Definitions

from The American Heritage® Dictionary of the English Language, 4th Edition

  • n. Any of various usually thorny trees or shrubs of the genus Crataegus having clusters of white or pinkish flowers and reddish fruits containing a few one-seeded nutlets.

from Wiktionary, Creative Commons Attribution/Share-Alike License

  • n. Any of various shrubs and small trees of the genus Crataegus having small, apple-like fruits and thorny branches

from the GNU version of the Collaborative International Dictionary of English

  • n. A thorny shrub or tree (the Cratægus oxyacantha), having deeply lobed, shining leaves, small, roselike, fragrant flowers, and a fruit called haw. It is much used in Europe for hedges, and for standards in gardens. The American hawthorn is Cratægus cordata, which has the leaves but little lobed.

from The Century Dictionary and Cyclopedia

  • n. A thorny shrub or small tree, Cratægus Oxyacantha, much used in hedges.
  • n. A decorative pattern used in some Oriental wares. See Hawthorn china.

from WordNet 3.0 Copyright 2006 by Princeton University. All rights reserved.

  • n. a spring-flowering shrub or small tree of the genus Crataegus

Etymologies

Middle English, from Old English hagathorn : haga, haw + thorn, thorn.
(American Heritage® Dictionary of the English Language, Fourth Edition)
From Old English hagaþorn, hæguþorn, from haga ("enclosure, hedge") + þorn ("thorn") (Wiktionary)

Examples

Comments

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  • "And then, you've talked so often to Saint-Loup about the hawthorns and lilacs and irises at Tansonville, he'll see what you meant now."
    --The Captive & The Fugitive by Marcel Proust, translated by C.K. Scott Moncrieff and Terence Kilmartin, revised by D.J. Enright, p 918 of the Modern Library paperback edition

    February 23, 2010

  • "Gradually, as the love that Albertine may have felt for certain women ceased to cause me pain, it attached those women to my past, made them somehow more real, as the memory of Combray gave to buttercups and hawthorn blossom a greater reality than to unfamiliar flowers."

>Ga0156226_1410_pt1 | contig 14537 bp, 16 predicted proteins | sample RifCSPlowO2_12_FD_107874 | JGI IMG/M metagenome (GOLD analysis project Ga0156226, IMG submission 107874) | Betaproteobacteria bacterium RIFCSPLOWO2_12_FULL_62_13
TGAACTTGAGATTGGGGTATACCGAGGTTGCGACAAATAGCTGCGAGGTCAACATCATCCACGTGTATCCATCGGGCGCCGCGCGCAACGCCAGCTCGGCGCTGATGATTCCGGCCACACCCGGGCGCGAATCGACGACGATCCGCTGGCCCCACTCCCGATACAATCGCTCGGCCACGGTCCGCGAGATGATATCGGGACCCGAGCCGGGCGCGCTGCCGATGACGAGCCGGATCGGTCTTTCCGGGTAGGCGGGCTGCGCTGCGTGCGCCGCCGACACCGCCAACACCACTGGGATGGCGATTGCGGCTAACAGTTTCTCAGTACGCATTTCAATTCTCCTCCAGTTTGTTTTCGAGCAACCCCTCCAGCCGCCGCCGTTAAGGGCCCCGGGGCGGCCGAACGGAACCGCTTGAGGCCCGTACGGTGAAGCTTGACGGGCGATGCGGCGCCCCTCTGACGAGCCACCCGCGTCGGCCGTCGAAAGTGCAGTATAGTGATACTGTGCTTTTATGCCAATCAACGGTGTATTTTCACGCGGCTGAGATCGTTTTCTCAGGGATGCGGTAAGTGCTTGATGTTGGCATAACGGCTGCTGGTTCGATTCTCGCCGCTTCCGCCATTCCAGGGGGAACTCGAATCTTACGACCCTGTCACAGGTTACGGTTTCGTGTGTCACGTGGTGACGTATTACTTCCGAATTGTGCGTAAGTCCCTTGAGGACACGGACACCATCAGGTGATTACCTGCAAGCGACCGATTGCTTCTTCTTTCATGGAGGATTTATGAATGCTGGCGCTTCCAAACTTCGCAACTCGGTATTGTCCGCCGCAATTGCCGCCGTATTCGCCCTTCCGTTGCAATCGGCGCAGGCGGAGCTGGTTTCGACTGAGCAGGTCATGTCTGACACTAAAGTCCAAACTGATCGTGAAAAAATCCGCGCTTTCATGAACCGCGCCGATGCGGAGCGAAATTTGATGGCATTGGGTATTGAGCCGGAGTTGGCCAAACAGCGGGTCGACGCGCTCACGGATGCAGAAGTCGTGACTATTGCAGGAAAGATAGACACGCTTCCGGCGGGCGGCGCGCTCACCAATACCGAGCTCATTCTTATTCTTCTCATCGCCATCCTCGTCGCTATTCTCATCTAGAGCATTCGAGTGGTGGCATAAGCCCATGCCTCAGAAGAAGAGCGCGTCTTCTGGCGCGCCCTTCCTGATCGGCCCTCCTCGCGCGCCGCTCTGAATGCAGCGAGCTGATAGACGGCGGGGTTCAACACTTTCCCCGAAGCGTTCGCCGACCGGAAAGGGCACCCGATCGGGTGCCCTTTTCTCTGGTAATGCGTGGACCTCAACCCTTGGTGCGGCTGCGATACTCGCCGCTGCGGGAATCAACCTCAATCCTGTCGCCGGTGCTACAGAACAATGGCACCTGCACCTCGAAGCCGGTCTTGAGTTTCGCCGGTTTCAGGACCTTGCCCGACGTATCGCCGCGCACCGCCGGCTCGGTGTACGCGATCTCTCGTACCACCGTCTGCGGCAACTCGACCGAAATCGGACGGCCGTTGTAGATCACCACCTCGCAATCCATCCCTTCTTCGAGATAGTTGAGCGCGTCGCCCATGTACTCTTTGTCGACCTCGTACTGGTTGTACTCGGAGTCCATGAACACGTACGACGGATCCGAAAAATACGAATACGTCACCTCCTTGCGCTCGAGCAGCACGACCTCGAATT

--The Captive & The Fugitive by Marcel Proust, translated by C.K. Scott Moncrieff and Terence Kilmartin, revised by D.J. Enright, p 746 of the Modern Library paperback edition

    February 18, 2010

  • "When we speak of the "niceness" of a woman, we are doing no more perhaps than project outside ourselves the pleasure that we feel in seeing her, like children when they say: "My dear little bed, my dear little pillow, my dear little hawthorns." Which explains, incidentally, why men never say of a woman who is not unfaithful to them: "She is so nice," and say it so often of a woman by whom they are betrayed."
    --The Captive & The Fugitive by Marcel Proust, translated by C.K. Scott Moncrieff and Terence Kilmartin, revised by D.J. Enright, p 670 of the Modern Library paperback edition

    February 15, 2010

  • "When all was said, the stories I had heard at Mme de Guermantes's, very different in this respect from what I had felt in the case of the hawthorns, or when I tasted a madeleine, remained alien to me."
    --The Guermantes Way by Marcel Proust, translated by C.K. Scott Moncrieff and Terence Kilmartin, Revised by D.J. Enright, p 756 of the Modern Library paperback edition

    September 29, 2008

  • "And the name Guermantes of those days is also like one of those little balloons which have been filled with oxygen or some other gas; when I come to prick it, to extract its contents from it, I breathe the air of the Combray of that year, of that day, mingled with a fragrance of hawthorn blossom blown by the wind from the corner of the square, harbinger of rain, which now sent the sun packing, now let it spread itself over the red woolen carpet of the sacristy, clothing it in a bright geranium pink and in that, so to speak, Wagnerian sweetness and solemnity in joy that give such nobility to a festive occasion."
    --The Guermantes Way by Marcel Proust, translated by C.K. Scott Moncrieff and Terence Kilmartin, Revised by D.J. Enright, p 5 of the Modern Library paperback edition

    July 13, 2008

  • "It was in the "Month of Mary" that I remember first having fallen in love with hawthorns. Not only were they in the church, where, holy ground as it was, we had all of us a right of entry, but arranged upon the altar itself, inseparable from the mysteries in whose celebration they participated, thrusting in among the tapers and the sacred vessels their serried branches, tied to one another horizontally in a stiff, festal scheme of decoration still further embellished by the festoons of leaves, over which were scattered in profusion, as over a bridal train, little clusters of buds of a dazzling whiteness."
    -- Swann's Way by Marcel Proust, translated by C.K. Scott Moncrieff and Terence Kilmartin, p 121 of the Vintage International paperback edition

    December 28, 2007

  • several species of crataegus are called hawthorn

    August 1, 2007